“That model really took off — at one point there were probably ten hotels that were run by the Portland Hotel Society that were very low-threshold places where people could stay.

“Most of those people would have spent their lives in jail if they hadn’t had that housing because they were people that were often in a lot of trouble and were involved in a lot of drugs and crime. So, I think that was hugely innovative.”

Mark also says he’s seen a lot of benefit from the country’s needle exchange program. “Where once people were limited to a couple of needles a day, more liberal needle distribution means that today in the downtown eastside of Vancouver, there’s very little HIV or hepatitis C transmission.”

Additionally, there’s been a lot of progress on methadone prescribing and access in Canada. Mark says, “We worked on research to show optimum dosing of methadone — that doing urine tests was pretty useless and cutting people off methadone made no sense, those kind of things.”

Although Mark realises that harm reduction programs are controversial, he feels that they bring a realistic approach to the crisis of opioid addiction. He says that thus far, the welfare system has done a really poor job of helping people overcome the social problems that contributed to their addiction in the first place.

He explains, “We don’t give people enough money to ever get ahead or move on. There’s very little opportunity for job training or education, and you’re dealing with so many broken people. You know, your teeth have all fallen out and you have a criminal record and you’ve put tattoos all over your face and those things make it very difficult to move on.

“One of our messages is to have reasonable expectations for people, so we’ve really pushed back on this ‘everybody can recover’ type thing,” says Mark.

“People have these unrealistic expectations like, if we allow them [drug users] to go to a supervised injection site, we need to get them hooked up with care, and then we need to get them abstinent and recovered.

“That so rarely happens to people that I don’t have those expectations anymore. I want to keep people alive and relatively healthy and hope for the best.”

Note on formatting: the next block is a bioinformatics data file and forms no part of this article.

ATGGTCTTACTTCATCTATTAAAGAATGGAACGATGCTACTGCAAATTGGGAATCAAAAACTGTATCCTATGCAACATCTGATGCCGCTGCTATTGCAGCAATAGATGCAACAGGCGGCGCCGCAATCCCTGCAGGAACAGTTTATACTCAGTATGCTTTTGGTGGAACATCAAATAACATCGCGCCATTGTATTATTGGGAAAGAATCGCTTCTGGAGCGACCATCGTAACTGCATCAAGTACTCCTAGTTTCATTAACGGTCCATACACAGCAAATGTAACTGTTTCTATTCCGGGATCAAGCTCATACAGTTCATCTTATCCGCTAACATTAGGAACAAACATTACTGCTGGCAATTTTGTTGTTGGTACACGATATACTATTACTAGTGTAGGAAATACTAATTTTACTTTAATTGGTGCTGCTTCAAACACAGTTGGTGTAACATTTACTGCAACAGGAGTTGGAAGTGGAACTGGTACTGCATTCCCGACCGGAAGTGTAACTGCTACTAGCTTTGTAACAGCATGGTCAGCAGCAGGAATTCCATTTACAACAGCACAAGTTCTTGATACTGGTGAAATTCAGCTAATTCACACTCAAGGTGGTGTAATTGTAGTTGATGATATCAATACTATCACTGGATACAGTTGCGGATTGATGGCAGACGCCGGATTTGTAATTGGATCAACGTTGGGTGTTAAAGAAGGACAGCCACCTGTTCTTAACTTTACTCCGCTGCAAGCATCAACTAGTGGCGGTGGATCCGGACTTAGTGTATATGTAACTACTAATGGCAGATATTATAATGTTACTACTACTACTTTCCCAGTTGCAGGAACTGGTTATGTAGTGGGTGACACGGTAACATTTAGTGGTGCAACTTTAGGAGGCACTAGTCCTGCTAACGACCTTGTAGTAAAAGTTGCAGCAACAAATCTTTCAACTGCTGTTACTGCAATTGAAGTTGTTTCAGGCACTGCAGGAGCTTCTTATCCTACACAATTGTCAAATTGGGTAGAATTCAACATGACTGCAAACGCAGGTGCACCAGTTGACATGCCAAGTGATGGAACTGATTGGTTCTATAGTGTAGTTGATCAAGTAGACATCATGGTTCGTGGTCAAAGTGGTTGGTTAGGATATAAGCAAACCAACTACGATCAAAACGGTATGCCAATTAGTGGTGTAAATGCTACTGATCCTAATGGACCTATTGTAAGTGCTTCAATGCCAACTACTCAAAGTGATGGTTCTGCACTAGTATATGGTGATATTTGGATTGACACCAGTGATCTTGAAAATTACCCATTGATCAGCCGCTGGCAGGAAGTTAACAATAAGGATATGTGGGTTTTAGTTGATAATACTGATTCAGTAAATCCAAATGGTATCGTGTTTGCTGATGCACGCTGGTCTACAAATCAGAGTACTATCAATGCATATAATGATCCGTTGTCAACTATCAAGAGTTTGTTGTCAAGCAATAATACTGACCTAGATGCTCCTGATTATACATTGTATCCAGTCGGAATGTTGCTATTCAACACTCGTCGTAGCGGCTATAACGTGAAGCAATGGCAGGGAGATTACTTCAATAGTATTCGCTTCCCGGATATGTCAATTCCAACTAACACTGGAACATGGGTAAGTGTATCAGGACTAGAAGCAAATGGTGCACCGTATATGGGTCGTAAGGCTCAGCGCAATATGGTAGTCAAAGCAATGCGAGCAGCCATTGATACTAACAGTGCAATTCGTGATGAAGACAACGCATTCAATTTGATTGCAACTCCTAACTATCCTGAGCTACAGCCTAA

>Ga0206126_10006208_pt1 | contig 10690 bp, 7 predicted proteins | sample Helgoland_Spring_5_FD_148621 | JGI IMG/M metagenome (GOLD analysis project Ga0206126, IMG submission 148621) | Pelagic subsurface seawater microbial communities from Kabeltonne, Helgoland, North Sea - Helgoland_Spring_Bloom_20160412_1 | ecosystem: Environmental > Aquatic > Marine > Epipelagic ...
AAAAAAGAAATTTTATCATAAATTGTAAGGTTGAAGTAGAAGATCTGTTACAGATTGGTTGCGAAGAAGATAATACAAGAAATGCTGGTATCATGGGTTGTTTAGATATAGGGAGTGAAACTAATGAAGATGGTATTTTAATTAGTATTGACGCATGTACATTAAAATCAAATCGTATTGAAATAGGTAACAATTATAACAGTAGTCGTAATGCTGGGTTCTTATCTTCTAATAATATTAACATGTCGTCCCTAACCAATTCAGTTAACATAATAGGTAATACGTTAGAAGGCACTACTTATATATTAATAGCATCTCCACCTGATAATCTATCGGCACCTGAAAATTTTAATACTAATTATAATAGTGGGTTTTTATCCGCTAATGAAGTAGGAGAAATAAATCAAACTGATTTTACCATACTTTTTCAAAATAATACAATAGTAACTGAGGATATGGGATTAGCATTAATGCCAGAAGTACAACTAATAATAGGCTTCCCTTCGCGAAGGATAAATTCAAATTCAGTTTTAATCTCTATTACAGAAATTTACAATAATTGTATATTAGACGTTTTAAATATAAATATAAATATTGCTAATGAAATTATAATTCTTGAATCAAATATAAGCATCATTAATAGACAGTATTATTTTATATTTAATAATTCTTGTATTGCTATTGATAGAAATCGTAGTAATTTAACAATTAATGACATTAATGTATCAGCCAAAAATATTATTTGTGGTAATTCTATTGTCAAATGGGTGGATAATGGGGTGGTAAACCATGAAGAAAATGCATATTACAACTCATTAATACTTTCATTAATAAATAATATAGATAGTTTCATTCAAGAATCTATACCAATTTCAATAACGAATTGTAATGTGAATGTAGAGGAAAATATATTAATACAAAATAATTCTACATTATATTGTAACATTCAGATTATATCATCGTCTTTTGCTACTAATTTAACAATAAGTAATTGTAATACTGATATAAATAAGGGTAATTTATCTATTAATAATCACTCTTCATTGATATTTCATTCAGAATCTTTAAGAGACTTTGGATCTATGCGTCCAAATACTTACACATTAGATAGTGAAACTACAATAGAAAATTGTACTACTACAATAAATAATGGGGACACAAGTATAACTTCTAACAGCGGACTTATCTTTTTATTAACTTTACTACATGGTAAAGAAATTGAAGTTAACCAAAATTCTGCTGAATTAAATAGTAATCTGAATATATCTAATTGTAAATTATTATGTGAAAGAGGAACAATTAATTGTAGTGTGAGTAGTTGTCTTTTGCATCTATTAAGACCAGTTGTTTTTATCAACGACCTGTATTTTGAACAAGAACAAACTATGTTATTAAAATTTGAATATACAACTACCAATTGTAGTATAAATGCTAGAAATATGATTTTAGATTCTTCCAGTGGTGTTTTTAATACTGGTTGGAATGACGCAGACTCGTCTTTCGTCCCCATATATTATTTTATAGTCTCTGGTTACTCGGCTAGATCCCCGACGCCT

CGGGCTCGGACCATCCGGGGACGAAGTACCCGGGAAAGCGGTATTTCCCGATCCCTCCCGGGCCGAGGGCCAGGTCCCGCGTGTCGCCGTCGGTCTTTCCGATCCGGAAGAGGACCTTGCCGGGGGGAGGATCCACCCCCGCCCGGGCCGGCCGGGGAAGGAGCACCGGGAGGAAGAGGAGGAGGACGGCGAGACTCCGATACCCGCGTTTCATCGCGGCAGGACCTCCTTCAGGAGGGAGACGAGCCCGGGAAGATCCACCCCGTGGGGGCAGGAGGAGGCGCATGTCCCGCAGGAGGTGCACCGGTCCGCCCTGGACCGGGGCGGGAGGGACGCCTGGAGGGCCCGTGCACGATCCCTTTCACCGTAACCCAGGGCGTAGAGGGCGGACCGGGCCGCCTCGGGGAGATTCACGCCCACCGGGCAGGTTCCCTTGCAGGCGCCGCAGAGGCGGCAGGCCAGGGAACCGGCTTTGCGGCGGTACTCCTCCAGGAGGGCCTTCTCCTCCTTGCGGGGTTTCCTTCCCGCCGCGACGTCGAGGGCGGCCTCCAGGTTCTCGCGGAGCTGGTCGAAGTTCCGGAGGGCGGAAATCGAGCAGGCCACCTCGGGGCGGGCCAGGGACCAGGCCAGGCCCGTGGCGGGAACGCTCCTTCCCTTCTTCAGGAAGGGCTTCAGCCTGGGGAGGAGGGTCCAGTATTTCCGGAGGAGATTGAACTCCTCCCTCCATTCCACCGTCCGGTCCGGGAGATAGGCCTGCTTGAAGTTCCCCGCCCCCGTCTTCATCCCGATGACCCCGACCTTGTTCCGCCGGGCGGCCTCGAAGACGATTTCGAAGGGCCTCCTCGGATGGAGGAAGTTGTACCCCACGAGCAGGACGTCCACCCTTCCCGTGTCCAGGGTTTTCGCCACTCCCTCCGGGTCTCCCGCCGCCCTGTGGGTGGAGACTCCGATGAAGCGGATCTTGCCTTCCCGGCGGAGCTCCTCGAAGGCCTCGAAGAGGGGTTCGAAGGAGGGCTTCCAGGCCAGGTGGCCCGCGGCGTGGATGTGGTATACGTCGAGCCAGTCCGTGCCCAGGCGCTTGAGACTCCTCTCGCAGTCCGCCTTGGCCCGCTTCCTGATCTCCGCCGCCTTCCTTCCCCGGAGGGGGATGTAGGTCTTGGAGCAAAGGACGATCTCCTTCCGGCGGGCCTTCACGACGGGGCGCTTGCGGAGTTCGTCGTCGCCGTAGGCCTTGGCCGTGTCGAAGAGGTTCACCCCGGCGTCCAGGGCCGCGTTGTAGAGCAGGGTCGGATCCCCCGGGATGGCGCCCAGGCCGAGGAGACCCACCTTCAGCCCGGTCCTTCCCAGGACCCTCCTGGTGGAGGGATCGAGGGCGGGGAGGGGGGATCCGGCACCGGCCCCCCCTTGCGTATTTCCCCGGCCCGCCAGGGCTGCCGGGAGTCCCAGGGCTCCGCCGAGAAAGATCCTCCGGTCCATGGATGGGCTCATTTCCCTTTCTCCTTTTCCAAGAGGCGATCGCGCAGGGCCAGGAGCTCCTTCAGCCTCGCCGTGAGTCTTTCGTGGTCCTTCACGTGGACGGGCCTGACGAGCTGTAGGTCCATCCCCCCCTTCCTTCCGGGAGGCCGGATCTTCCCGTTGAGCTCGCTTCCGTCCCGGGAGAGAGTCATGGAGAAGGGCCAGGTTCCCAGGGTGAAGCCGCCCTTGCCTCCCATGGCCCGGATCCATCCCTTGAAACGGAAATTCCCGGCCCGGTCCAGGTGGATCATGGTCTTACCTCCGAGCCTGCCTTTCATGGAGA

Stigmatising Drug Users Isn’t the Answer

Mark believes that the way we stigmatise drug users is part of the reason that society seems relatively apathetic to the opioid crisis.

In a recent TED talk he gave, he said that if thousands of people were being poisoned by food or water, we’d make changes to legislation and we’d support victims and do everything we could to help. On the other hand, when drugs are involved, we tend to be indifferent because people who use drugs aren’t viewed as blameless.

As Mark puts it, “So, the way that we treat people who die of anything drug related, it’s still really their fault. Like, you had a choice. You made this stupid decision. You inject, and you died. It’s your fault.”

Of course, that mindset translates into public policy decisions that Mark feels can cause even more harm.

“We’re asking people to go out into an alley, buy stuff that we know is very likely to be too toxic and poison them and that’s okay. It’s not like they have an alternative. The alternative is okay. You know you’re going to buy this stuff. Here’s some stuff that’s pharmaceutical grade. Use that,” he says.

“How many people have told me, ‘Don’t people know this could kill them?’ Like, yeah, actually they do know it can kill them and they still keep using it because they’re addicted. They will not stop.

“If the threat of instant death and poisoning doesn’t stop people, then nothing is going to stop people. That’s why we need to offer an alternative.”

Could Australia Experience a Similar Opioid Problem?

Of course, Vancouver’s opioid epidemic brings up the question, ‘Could it happen here?’  Mark — who’s visited Kings Cross in Sydney before — believes it’s possible.

He says, “At one point, [Canada and Australia] had very similar problems, but things here have gotten worse here and things in Australia haven’t. I don’t really understand why that happened but, you know, it could go bad [in Australia] too I think. It’s going to be fascinating to know what happens because I don’t see any reason why fentanyl couldn’t get there and cause the chaos like it has here.”

Hopefully, Australia will avoid that fate. But should anything similar occur here, Mark believes that the answer lies — at least partially — in implementing harm reduction programs. He feels that approach is the one most based on common sense.

As he explains, when you have a large number of people in the population who are at high risk of overdosing, “you have to do something different.”